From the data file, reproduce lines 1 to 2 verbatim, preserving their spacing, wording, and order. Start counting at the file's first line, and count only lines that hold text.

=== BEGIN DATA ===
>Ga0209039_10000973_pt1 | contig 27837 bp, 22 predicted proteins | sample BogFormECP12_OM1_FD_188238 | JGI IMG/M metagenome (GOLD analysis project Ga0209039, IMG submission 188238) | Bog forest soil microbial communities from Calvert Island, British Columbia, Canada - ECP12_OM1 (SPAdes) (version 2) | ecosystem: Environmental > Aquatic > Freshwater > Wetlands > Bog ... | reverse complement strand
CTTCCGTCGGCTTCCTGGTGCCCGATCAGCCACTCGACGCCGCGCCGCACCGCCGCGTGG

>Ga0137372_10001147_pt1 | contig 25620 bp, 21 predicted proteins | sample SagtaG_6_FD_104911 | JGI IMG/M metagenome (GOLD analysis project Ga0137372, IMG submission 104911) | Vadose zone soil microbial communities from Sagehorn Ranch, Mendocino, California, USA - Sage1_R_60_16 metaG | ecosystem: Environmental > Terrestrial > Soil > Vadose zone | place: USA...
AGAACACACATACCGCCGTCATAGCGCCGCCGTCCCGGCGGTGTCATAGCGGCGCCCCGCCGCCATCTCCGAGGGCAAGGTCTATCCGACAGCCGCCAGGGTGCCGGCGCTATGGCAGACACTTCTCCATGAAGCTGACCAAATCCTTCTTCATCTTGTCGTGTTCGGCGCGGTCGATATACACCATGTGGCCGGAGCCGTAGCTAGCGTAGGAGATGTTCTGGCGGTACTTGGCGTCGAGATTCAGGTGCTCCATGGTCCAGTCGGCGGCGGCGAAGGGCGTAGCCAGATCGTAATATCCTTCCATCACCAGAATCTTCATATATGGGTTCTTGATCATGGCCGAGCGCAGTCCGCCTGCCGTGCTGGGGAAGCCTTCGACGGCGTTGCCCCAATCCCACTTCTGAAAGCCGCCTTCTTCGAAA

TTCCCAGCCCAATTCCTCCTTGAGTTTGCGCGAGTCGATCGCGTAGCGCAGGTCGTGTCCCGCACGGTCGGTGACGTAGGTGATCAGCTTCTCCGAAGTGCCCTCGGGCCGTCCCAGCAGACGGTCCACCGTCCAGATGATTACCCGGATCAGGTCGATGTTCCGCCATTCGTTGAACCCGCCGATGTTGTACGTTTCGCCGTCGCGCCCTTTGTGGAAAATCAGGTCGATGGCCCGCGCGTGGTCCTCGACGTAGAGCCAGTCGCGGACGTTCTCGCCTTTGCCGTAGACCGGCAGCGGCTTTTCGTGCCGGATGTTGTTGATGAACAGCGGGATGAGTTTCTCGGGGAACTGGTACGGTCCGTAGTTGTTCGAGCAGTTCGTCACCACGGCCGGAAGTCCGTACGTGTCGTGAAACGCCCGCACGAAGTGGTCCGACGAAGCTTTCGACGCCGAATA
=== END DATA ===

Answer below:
>Ga0209039_10000973_pt1 | contig 27837 bp, 22 predicted proteins | sample BogFormECP12_OM1_FD_188238 | JGI IMG/M metagenome (GOLD analysis project Ga0209039, IMG submission 188238) | Bog forest soil microbial communities from Calvert Island, British Columbia, Canada - ECP12_OM1 (SPAdes) (version 2) | ecosystem: Environmental > Aquatic > Freshwater > Wetlands > Bog ... | reverse complement strand
CTTCCGTCGGCTTCCTGGTGCCCGATCAGCCACTCGACGCCGCGCCGCACCGCCGCGTGG